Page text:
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Structural Modifications of ICAM-1 Cyclic Peptides to Improve the Activity to Inhibit Heterotypic Adhesion of T cells

Authors

  • Iskandarsyah,

    1. Department of Pharmaceutical Chemistry, The University of Kansas, 2095 Constant Avenue, Lawrence, KS 66047, USA
    2. Department of Pharmacy, University of Indonesia, Kampus Baru Depok, Jawa Barat 16424, Indonesia
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  • Bimo A. Tejo,

    1. Department of Pharmaceutical Chemistry, The University of Kansas, 2095 Constant Avenue, Lawrence, KS 66047, USA
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  • Usman S. F. Tambunan,

    1. Department of Chemistry, University of Indonesia, Kampus Baru Depok, Jawa Barat 16424, Indonesia
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  • Gennady Verkhivker,

    1. Department of Pharmaceutical Chemistry, The University of Kansas, 2095 Constant Avenue, Lawrence, KS 66047, USA
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  • Teruna J. Siahaan

    Corresponding author
    1. Department of Pharmaceutical Chemistry, The University of Kansas, 2095 Constant Avenue, Lawrence, KS 66047, USA
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*Dr Teruna J. Siahaan, siahaan@ku.edu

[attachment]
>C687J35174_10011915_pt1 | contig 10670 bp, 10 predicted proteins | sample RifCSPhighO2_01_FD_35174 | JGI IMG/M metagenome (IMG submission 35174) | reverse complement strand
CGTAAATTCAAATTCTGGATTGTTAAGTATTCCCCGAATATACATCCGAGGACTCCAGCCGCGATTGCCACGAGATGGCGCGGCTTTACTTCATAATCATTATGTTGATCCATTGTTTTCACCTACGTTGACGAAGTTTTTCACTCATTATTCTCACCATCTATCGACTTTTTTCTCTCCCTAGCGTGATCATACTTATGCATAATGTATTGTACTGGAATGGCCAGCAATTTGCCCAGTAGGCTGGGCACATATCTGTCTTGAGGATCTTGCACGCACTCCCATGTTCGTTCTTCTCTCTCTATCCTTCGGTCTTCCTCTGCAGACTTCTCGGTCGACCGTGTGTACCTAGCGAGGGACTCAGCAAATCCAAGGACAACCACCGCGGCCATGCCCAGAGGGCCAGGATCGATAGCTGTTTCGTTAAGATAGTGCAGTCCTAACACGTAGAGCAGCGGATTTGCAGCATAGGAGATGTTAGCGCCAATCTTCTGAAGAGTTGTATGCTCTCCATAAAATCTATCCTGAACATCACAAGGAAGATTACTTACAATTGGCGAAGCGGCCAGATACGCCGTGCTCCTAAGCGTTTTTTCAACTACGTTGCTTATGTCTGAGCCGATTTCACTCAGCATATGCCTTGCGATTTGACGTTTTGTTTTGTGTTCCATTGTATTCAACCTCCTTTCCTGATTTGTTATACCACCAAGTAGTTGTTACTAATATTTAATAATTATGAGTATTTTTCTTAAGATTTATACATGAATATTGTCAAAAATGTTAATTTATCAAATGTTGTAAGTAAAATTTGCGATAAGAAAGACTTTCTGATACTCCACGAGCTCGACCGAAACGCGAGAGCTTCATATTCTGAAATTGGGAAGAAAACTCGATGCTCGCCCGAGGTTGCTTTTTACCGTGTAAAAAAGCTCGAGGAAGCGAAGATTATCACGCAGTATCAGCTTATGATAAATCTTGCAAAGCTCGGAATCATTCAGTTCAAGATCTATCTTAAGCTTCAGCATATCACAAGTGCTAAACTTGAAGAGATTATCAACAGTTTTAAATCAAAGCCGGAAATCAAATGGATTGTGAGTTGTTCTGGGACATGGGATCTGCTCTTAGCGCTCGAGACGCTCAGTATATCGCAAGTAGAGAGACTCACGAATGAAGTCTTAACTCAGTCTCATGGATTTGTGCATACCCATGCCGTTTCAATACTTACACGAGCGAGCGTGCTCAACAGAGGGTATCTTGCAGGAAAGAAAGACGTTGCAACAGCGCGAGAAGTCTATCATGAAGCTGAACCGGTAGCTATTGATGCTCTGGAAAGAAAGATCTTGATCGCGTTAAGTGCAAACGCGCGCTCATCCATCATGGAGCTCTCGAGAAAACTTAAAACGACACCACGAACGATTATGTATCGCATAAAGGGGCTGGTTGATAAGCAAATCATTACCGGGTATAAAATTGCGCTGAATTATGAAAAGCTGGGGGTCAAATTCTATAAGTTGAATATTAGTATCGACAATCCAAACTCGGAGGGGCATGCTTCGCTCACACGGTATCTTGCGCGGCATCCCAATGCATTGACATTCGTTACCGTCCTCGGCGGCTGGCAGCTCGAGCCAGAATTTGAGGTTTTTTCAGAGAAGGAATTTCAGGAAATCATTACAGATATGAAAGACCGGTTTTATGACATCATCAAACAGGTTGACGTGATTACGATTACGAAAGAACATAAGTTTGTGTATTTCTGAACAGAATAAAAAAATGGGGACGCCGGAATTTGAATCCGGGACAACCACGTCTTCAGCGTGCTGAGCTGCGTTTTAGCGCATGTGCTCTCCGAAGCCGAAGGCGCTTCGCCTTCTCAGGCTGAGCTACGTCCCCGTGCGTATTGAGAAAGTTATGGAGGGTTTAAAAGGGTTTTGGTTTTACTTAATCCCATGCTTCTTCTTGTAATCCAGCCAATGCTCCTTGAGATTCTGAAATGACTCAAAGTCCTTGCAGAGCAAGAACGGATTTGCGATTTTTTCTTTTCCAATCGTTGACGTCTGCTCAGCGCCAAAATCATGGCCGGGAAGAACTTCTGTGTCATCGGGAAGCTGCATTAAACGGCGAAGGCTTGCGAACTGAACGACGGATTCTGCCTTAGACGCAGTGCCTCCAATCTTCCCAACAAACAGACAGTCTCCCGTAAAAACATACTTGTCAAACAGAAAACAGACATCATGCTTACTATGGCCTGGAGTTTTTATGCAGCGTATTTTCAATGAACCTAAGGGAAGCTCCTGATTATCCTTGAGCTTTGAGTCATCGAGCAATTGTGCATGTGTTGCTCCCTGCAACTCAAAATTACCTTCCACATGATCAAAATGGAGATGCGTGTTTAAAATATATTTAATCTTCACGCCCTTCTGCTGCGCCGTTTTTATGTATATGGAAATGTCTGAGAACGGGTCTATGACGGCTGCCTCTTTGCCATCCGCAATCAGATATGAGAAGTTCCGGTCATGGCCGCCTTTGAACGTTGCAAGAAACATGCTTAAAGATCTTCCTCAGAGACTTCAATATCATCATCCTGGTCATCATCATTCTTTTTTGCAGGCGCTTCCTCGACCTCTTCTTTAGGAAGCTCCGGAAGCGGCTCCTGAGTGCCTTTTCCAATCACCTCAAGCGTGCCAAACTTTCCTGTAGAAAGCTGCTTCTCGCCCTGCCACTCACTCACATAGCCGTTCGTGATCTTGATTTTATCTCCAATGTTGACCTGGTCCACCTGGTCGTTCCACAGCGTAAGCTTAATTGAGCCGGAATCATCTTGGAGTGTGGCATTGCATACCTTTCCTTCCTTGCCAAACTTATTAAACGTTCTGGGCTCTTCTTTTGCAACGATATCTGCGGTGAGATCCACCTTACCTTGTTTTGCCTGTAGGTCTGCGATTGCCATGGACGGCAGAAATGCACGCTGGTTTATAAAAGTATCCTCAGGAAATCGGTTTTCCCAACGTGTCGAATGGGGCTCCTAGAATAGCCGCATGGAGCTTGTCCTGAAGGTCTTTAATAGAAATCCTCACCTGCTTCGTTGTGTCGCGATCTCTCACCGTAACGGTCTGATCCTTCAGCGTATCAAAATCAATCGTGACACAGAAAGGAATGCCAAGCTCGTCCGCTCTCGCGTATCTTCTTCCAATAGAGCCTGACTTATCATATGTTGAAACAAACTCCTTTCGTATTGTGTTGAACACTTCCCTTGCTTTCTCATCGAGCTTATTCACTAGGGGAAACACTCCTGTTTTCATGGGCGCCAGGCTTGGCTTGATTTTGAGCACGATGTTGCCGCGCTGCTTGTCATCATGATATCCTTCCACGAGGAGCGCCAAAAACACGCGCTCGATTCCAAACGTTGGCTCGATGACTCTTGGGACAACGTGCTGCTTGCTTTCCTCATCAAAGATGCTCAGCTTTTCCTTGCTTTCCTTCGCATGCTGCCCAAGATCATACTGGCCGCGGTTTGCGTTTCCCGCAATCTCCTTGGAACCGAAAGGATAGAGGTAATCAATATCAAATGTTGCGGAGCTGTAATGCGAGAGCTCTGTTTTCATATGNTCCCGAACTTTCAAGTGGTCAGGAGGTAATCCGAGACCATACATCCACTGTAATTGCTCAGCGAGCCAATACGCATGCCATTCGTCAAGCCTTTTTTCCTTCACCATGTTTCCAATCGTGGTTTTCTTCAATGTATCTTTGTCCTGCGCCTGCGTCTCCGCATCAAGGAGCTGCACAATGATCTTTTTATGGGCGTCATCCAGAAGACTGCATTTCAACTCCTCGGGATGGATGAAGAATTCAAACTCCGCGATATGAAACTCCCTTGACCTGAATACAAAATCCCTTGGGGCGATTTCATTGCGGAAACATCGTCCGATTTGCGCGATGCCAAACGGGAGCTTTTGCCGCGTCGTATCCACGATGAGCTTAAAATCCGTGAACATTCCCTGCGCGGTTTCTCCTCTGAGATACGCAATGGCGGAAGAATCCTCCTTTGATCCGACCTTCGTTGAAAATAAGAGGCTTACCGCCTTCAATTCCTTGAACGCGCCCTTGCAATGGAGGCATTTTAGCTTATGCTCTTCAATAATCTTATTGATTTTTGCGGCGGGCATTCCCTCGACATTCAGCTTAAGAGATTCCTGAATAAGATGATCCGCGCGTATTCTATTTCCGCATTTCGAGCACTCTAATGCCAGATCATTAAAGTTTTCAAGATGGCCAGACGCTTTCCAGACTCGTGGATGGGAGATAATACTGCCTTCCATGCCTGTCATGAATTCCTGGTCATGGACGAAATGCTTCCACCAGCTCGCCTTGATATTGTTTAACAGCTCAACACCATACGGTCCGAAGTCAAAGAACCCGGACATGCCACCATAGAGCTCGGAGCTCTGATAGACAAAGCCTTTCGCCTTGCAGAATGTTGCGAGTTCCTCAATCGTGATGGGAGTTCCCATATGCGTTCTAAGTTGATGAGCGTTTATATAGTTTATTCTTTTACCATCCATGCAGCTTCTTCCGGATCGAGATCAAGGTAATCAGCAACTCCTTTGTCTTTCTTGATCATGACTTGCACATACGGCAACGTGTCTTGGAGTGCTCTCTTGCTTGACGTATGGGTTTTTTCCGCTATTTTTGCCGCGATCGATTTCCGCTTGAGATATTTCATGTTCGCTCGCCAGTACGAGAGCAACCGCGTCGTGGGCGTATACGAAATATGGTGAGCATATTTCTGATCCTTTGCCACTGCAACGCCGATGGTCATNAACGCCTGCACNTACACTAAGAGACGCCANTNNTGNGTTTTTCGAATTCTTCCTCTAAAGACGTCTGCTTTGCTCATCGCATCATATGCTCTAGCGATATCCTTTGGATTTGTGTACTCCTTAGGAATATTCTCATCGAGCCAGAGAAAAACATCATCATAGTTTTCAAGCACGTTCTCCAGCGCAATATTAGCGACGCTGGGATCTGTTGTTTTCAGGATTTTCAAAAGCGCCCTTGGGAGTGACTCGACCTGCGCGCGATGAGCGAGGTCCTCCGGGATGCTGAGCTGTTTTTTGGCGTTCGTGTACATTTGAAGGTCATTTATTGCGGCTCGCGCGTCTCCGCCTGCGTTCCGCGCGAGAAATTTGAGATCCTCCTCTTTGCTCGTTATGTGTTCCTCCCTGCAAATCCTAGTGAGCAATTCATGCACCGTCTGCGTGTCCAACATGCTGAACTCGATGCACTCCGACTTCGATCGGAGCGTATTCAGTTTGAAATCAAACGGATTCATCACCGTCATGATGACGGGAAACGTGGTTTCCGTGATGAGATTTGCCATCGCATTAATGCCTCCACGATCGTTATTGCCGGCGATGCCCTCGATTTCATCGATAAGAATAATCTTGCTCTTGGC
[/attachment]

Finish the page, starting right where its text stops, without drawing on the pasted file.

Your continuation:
Abstract

Lymphocyte function-associated antigen-1 (LFA-1)/intercellular adhesion molecule-1 (ICAM-1) interaction plays an important role in the formation of the immunological synapse between T cells and antigen-presenting cells. Blocking of LFA-1/ICAM-1 interactions has been shown to suppress the progression of autoimmune diseases. cIBR peptide (cyclo(1,12)PenPRGGSVLVTGC) inhibits ICAM-1/LFA-1 interaction by binding to the I-domain of LFA-1. To increase the bioactivity of cIBR peptide, we systemically modified the structure of the peptide by (i) replacing the Pen residue at the N-terminus with Cys, (ii) cyclization using amide bond formation between Lys-Glu side chains, and (iii) reducing the peptide size by eliminating the C-terminal residue. We found that the activity of cIBR peptide was not affected by replacing Phe with Cys. Peptide cyclization by forming the Lys-Glu amide bond also increased the activity of cIBR peptide, presumably due to the resistance of the amide bond to the reducing nature of glutathione in plasma. We also found that a reduced derivative of cIBR with eight residues (cyclo(1,8)CPRGGSVC) has a bioactivity similar to that of the larger cIBR peptides. Our findings suggest that, by systemically modifying the structure of cIBR peptide, the biological activity of these derivatives can be optimized for future use to inhibit T-cell adhesion in in vivo models of autoimmune diseases.

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